Debate: Quebec's Charter of Values
Quebec’s Charter of Values has come under fire from a range of Canadian political figures and Montreal protestors. In the name of secularism it bans public employees from wearing conspicuous religious clothing (hijabs and other head scarves, kippas, dastars, etc.), but makes exceptions for certain items, most notably small crosses. In this week’s debate, Jonas Becker calls out the charter for its hypocrisy, while Charles Lamy argues that it has a higher purpose. As always, the views expressed here are solely those of the writers and not necessarily those of the newspaper editorial staff.
Anti-Charter: Jonas Becker
Quebec is no stranger to divisive politics, having borne witness to the Parti Quebecois-led fight for sovereignty in the 1970-80s with the FLQ crisis and the subsequent narrowly defeated Quebec referendum in 1980. This time, however, the province’s controversial politics have garnered a new kind of external attention.
Portraying itself as a defender against the encroaching tides of religious fundamentalism, Quebec has announced a broad plan to visually secularize its schools and public facilities. Under the Charter of Quebec Values, employees and servants of the province will be forbidden from wearing or displaying all overt religious symbols and clothing, including turbans, niqabs, and large crosses.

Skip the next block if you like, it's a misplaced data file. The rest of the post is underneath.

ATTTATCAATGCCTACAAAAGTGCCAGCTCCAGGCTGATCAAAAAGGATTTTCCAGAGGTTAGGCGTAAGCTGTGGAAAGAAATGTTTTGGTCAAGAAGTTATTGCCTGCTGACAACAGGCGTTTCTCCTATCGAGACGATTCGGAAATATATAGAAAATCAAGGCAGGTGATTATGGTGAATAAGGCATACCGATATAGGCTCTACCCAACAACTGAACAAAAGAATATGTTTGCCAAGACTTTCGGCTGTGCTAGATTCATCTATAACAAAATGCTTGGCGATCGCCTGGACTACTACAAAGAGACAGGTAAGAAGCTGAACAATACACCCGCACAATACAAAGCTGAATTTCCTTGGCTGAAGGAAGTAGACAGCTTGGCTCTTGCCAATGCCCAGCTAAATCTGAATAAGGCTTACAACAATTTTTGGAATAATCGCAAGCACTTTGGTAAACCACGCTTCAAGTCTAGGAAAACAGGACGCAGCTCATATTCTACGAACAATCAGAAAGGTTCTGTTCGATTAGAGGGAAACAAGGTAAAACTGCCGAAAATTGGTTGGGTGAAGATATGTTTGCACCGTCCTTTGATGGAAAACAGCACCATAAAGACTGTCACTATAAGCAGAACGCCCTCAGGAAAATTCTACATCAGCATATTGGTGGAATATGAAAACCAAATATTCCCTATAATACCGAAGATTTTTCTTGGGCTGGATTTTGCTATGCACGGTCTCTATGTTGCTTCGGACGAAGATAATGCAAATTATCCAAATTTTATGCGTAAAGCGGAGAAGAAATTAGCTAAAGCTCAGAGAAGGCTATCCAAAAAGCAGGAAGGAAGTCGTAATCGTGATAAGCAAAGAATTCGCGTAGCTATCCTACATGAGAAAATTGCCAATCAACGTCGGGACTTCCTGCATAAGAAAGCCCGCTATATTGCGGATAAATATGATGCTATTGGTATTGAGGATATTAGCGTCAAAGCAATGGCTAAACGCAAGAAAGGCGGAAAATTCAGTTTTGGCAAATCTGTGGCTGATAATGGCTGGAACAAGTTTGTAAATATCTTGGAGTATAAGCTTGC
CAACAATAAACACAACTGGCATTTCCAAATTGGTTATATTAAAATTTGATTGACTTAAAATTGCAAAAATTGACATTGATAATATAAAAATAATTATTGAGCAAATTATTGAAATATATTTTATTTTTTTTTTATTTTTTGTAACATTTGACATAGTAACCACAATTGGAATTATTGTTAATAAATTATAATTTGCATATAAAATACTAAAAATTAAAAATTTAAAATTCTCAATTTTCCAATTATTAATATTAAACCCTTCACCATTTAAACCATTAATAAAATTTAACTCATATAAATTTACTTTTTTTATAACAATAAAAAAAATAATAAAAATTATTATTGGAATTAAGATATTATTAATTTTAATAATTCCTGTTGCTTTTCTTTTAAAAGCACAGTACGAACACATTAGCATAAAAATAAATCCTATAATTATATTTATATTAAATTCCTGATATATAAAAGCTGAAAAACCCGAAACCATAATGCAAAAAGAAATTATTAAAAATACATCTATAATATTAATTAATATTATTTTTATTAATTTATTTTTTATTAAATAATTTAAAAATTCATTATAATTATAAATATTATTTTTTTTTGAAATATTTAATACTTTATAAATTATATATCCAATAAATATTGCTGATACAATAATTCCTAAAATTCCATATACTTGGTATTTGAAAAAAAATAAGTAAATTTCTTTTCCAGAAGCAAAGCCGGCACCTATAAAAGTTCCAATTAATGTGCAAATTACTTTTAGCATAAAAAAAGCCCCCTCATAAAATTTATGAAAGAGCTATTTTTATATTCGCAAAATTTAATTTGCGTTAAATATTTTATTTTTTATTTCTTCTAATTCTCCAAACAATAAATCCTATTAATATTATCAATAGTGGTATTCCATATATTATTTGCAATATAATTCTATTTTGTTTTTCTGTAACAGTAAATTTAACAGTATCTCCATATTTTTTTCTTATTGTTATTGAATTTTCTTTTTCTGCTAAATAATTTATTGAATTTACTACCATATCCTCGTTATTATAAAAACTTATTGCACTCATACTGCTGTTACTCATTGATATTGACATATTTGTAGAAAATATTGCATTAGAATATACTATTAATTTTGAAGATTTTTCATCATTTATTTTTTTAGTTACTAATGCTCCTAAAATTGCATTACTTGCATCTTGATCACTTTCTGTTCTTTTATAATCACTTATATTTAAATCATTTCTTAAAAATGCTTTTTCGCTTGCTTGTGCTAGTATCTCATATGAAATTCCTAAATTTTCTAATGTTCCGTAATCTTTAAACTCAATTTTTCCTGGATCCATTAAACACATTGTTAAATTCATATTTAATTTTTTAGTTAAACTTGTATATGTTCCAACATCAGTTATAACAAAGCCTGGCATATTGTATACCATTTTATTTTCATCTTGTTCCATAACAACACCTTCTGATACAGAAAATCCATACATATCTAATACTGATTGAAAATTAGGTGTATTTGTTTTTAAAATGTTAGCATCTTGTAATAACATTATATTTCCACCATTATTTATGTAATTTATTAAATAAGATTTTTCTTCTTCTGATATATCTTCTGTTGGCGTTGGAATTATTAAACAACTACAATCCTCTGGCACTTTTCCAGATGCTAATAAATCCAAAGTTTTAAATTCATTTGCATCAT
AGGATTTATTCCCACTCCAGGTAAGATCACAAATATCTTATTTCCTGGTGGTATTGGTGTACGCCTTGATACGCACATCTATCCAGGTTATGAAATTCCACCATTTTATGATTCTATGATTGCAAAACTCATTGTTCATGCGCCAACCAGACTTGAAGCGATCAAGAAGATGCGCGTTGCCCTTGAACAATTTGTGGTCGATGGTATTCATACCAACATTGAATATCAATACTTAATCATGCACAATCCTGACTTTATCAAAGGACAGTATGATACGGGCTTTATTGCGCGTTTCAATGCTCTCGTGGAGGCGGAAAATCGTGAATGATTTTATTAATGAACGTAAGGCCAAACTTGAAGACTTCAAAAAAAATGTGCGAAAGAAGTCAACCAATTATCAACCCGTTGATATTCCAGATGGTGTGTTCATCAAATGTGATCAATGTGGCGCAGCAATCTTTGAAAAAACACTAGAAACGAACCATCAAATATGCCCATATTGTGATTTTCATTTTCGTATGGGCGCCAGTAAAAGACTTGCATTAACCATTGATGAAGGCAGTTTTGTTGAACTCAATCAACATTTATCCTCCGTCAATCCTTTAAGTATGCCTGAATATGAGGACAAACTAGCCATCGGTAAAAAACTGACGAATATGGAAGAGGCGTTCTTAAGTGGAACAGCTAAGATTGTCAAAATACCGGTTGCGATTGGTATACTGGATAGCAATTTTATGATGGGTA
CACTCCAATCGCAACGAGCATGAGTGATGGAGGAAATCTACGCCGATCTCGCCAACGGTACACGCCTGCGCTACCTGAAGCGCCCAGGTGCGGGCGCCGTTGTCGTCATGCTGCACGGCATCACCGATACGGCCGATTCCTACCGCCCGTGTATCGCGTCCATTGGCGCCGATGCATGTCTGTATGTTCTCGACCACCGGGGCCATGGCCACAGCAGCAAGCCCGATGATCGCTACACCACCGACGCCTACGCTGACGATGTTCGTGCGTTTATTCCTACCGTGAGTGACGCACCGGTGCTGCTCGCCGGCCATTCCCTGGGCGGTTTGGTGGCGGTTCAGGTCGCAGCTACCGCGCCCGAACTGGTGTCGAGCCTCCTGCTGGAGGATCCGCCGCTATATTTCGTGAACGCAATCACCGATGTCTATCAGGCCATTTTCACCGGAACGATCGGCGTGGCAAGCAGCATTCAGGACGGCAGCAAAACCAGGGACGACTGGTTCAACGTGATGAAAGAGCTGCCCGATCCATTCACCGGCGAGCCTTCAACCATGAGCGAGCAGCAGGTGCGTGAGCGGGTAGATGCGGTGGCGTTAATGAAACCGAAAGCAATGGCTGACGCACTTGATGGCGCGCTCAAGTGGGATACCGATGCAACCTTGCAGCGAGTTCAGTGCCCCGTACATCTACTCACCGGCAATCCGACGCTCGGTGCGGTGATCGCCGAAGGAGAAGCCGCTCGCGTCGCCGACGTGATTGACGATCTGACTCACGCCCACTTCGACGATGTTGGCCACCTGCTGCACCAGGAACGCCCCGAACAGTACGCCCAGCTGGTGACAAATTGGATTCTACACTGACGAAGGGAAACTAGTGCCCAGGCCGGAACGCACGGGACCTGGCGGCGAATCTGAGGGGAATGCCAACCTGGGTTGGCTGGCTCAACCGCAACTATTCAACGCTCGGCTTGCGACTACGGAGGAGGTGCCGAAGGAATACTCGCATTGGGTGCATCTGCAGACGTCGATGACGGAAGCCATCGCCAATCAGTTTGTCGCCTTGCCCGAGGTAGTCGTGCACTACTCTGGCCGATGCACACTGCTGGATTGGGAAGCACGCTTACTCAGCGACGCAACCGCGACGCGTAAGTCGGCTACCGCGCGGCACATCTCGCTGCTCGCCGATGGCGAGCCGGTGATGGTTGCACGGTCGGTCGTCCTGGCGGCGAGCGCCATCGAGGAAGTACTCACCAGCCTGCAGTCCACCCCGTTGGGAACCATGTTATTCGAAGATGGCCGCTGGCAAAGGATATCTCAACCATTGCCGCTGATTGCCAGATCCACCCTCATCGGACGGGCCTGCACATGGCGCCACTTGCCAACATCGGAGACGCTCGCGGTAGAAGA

The Charter has been proposed by the Parti Quebecois Democratic Institutions Minister Bernard Drainville and has received support from Quebec Premier Pauline Marois. In order for the Charter to pass, Marois will have to seek support from the opposition and other minority parties, something that is looking increasingly unlikely as the Charter attracts a storm of media and public furor throughout Canada.
The Charter has already succeeded in drawing hostility from Canada’s other major political parties; NDP leader Thomas Mulcair has attacked the bargaining of human rights and Liberal leader Justin Trudeau has drawn attention to Marois’ playing with identity politics.
The obvious flaw in the Charter is the hypocrisy involved in its conception. The Charter targets obvious religious symbols and paraphernalia, but makes an exception for religious symbols deemed important for Quebec’s culture and history; Catholic crosses present in schools and courts would stay. The question of what would happen to the bibles present in courts of law prompted a swift backtrack from Drainville in a recent press conference, with the Minister mumbling, “Oh my god, we’ll get back to you.”